• If the keywords are not comma separated, a search for "Seattle plumbing" will deliver a partial match, because "Seattle plumbing" is only a piece of the keyword "Seattle plumbing plumbing in Seattle". Such a partial match might score you half of the available 10 points.
          To scoop up your full 10 points, it is important to use commas to separate keywords (or rather, key phrases).
        • Limit your keywords to seven or fewer. Fewer is better, if fewer
          covers all the keywords you want. The more you increase your number of
          keywords, the more Google "dilutes" the value of each keyword for that page, so
          don't squander the value of your most important keywords by including
          keywords that are much less important. Use other variations of keywords in page
          content or blog postings on your website. The recommended limit of seven keywords
          is per page, which is another reason you should separate out pages. Small pages are better than big pages, and Google likes pages to be a reasonable size.
        • Pages larger than about 100,000 characters, including all HTML, are ignored. Break bigger pages into multiple pages.
      4. Textual content: 20 points. The more often keywords are used in your content, the better score you get.
        • Keyword density: If "seattle plumbing" appears 10 times out of
          10,000 words on a web page, it will get more points than if it appeared
          10 times out of 20,000 words on a web page. But remember, "stuffing"
          the text with your keywords can have a negative impact - search engines
          seem to know when a website does that.
        • If your relevant content is growing every day, you scoop up more of these points.
        • If your content has changed significantly every day, Google visits
          your site more and more frequently. It takes time for it to notice, but
          it will notice within three of four months.
      5. Latent Semantic Content: 10 points. Google knows that
        "chair" and "seat" have a similar meaning. You have probably noticed
        how when you search for one term, it brings up similar terms in search
        results. In addition to using the exact keywords of your choice, use
        related terms to reinforce keyword matching. Related terms (e.g. "chair" in addition to "seat") reinforce your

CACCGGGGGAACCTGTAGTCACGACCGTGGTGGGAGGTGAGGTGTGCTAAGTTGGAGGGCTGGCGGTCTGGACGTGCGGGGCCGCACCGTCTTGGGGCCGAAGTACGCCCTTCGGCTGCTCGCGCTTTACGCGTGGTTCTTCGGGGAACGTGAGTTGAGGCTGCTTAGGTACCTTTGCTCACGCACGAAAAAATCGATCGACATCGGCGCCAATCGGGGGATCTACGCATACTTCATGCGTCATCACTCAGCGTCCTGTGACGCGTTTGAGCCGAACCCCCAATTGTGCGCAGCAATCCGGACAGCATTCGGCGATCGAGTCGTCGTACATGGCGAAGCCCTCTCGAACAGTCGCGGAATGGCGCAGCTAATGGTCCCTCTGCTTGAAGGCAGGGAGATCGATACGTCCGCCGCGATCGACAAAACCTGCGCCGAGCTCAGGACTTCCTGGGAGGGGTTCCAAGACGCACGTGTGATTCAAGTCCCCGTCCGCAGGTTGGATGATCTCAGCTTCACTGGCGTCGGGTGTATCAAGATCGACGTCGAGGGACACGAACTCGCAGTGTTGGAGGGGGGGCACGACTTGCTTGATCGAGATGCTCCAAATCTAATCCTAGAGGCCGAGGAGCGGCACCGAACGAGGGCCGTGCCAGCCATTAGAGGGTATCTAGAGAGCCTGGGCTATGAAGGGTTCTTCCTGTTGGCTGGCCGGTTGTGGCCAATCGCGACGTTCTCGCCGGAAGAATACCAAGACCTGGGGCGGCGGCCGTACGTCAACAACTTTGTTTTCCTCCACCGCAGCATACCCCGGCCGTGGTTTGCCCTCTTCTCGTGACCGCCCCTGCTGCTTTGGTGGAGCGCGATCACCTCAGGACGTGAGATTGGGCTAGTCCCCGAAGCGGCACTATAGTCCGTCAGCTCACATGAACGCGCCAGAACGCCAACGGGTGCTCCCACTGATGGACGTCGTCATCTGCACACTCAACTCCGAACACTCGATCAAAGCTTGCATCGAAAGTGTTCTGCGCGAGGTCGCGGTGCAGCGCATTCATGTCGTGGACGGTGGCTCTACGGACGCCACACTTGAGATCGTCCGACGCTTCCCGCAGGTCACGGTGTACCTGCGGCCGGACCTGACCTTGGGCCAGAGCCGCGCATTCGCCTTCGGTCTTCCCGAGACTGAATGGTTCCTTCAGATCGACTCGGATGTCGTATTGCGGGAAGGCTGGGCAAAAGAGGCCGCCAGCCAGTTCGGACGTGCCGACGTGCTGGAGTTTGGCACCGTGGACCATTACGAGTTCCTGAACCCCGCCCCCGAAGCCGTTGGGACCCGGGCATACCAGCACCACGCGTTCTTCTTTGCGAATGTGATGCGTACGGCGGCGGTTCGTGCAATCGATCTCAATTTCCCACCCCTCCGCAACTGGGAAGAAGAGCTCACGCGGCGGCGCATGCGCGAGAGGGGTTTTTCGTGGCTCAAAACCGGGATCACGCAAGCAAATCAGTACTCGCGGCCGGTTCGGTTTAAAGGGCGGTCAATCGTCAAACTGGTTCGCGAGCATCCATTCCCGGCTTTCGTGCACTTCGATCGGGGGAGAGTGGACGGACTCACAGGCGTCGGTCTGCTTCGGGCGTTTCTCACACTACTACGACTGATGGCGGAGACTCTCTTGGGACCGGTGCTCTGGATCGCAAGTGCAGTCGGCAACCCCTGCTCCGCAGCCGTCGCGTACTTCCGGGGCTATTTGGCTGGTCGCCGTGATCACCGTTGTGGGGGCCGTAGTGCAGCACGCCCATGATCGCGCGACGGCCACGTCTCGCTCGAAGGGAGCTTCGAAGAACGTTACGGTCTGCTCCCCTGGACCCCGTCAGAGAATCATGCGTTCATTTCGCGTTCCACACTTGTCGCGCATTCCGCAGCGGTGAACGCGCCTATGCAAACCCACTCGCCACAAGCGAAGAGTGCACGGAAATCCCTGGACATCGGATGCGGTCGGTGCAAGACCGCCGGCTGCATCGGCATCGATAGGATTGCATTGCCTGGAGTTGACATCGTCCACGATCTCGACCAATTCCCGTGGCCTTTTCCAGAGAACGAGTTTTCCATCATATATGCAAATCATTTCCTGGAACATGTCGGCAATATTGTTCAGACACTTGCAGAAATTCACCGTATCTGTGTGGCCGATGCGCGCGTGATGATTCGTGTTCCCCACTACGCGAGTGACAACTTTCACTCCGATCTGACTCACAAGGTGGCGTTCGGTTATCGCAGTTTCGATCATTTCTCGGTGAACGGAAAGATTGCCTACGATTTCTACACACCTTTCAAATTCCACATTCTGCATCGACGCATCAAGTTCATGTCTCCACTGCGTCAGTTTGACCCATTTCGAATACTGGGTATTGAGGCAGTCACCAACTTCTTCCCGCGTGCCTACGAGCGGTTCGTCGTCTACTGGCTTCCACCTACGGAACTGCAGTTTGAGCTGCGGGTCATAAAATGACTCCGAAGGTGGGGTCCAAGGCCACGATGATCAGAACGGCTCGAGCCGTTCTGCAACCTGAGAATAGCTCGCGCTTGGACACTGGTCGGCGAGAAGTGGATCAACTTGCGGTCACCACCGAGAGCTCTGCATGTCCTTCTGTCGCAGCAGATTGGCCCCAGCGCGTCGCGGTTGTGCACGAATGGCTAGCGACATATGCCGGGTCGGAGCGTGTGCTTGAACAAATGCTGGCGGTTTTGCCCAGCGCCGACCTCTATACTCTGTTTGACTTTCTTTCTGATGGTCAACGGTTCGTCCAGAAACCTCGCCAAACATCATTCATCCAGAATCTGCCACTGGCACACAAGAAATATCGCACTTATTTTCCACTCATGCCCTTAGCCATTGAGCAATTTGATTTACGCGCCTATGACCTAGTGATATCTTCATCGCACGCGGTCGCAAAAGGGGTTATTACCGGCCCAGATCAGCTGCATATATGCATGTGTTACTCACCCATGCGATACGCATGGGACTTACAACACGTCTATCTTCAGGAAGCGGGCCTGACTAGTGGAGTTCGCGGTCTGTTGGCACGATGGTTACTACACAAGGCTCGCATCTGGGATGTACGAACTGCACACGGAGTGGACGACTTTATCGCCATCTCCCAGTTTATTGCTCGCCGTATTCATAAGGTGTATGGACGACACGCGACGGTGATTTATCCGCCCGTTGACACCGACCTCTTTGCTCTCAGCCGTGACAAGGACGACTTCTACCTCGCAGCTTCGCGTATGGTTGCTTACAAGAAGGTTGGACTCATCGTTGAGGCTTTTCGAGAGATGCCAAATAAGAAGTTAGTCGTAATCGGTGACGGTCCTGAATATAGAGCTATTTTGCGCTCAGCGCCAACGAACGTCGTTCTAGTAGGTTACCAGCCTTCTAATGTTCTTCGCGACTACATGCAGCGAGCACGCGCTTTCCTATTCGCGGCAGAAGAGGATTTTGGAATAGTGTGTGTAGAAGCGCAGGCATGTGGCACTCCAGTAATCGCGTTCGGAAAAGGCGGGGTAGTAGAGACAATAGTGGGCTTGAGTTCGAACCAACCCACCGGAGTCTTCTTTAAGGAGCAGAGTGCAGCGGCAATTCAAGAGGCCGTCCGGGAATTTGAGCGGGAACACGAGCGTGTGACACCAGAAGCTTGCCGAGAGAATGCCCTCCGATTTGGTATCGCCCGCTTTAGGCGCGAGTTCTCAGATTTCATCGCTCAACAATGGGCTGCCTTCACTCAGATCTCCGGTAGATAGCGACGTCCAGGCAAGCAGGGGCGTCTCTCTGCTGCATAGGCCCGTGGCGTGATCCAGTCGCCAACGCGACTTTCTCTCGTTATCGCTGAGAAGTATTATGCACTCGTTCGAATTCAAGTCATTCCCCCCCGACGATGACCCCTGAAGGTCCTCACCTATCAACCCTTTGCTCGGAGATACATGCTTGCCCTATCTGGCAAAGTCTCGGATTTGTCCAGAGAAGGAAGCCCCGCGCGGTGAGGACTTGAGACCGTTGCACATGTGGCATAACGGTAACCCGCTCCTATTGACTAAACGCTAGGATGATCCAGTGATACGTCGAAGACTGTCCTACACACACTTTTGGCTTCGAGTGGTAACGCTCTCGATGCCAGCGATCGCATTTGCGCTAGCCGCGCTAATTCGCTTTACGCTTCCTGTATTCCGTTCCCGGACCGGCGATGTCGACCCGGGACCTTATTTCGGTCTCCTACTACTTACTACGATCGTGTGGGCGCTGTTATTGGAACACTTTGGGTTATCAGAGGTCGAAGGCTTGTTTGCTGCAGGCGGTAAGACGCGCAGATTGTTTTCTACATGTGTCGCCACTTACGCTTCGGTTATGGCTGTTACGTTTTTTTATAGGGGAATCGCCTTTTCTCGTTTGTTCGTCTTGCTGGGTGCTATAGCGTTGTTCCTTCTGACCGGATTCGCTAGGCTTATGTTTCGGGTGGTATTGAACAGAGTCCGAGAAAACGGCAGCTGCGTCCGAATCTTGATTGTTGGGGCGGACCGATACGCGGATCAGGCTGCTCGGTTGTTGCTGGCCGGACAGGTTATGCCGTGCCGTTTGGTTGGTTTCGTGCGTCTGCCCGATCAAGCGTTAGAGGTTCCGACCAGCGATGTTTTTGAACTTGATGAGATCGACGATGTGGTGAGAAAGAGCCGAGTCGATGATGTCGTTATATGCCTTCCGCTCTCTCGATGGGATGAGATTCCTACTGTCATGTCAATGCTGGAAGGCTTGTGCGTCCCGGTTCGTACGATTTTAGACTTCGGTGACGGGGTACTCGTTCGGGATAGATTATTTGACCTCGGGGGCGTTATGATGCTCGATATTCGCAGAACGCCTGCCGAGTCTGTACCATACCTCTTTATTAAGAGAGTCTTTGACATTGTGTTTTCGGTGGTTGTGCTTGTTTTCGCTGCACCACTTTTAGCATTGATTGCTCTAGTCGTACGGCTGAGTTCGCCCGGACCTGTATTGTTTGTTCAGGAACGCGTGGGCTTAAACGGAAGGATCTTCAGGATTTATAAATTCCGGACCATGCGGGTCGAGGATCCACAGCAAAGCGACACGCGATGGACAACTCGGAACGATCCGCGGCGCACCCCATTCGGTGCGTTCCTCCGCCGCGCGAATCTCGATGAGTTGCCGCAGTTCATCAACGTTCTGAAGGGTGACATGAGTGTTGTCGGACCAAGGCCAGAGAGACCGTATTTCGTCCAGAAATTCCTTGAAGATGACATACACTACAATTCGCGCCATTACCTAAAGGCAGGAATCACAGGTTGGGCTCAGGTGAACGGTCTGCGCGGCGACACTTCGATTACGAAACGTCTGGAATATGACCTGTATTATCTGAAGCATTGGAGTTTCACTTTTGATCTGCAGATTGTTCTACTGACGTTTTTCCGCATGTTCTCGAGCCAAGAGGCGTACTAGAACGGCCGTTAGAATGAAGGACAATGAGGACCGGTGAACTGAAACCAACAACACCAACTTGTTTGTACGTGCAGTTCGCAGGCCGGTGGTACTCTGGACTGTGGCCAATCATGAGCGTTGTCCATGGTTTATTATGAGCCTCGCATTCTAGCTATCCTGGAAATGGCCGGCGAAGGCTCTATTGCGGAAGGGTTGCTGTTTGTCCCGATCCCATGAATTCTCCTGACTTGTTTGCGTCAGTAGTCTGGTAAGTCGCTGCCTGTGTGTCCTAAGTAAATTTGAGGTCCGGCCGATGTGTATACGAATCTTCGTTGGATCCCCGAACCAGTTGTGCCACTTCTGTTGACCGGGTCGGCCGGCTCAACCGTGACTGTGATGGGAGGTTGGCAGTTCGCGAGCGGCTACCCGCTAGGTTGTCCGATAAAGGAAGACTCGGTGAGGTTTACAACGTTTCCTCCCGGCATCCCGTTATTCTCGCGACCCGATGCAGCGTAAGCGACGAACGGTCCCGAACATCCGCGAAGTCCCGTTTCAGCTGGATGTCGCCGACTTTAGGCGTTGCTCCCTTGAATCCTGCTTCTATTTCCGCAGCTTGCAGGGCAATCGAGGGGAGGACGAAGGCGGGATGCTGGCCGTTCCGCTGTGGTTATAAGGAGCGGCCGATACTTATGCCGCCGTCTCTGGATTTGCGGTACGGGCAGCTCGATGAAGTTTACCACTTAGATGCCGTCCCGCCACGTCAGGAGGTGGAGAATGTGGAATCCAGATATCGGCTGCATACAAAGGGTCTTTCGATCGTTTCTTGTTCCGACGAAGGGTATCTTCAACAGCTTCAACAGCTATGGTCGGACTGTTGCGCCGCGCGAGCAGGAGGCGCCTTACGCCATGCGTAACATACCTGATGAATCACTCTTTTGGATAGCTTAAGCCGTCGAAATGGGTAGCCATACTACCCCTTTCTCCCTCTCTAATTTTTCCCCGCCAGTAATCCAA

ownership of the subject. The Google search engine is somehow able to
        make the association between semantically related words and gives you a
        better score if it finds a preponderance of related words.
      6. External keyword reinforcement: 30 points. The more links
        you get from sites that "talk about your subject" the more points you
        get for being associated with those keywords outside of your own
        website. Such external keyword reinforcement is one of the ways in
        which inbound links to your site help you scoop up most of these 30
        available points.
        • Anchor text Inbound Links (like this (with a link behind it):#* Life Coaching for Executives#* ) reinforce keyword ownership better than plain links (like this:#** ).

      The calculated MatchScore is then given a grade:


      95-100: A+
      90 - 94: A
      85 - 89: A-
      80 - 84: B+
      75 - 79: B
      70 - 74: B-
      and so on...


      That first pass is like taking an English exam (at least, like it
      was in the old days). You do your best on each of perhaps six
      questions, which in total offer you the possibility of 100 points (or
      percent). Getting full marks on one or two questions, even scoring
      brilliantly on them, won't overcome a miserably score on
      all other questions. The points are there for you to get that needed
      high score. You just have to score well on most if not all questions to
      score a high grade. And in the end, you jsut have to get the best grade compared to your competitors, which is not necessarily an A.


      Google takes the web pages that score an A+ (for the search words in
      question) and displays them in the search results, but sorted by
      PageRank; highest to lowest.


      You can see just how important keyword matching is.

      • If your page does not match up with the search words, it doesn't matter what PageRank you have.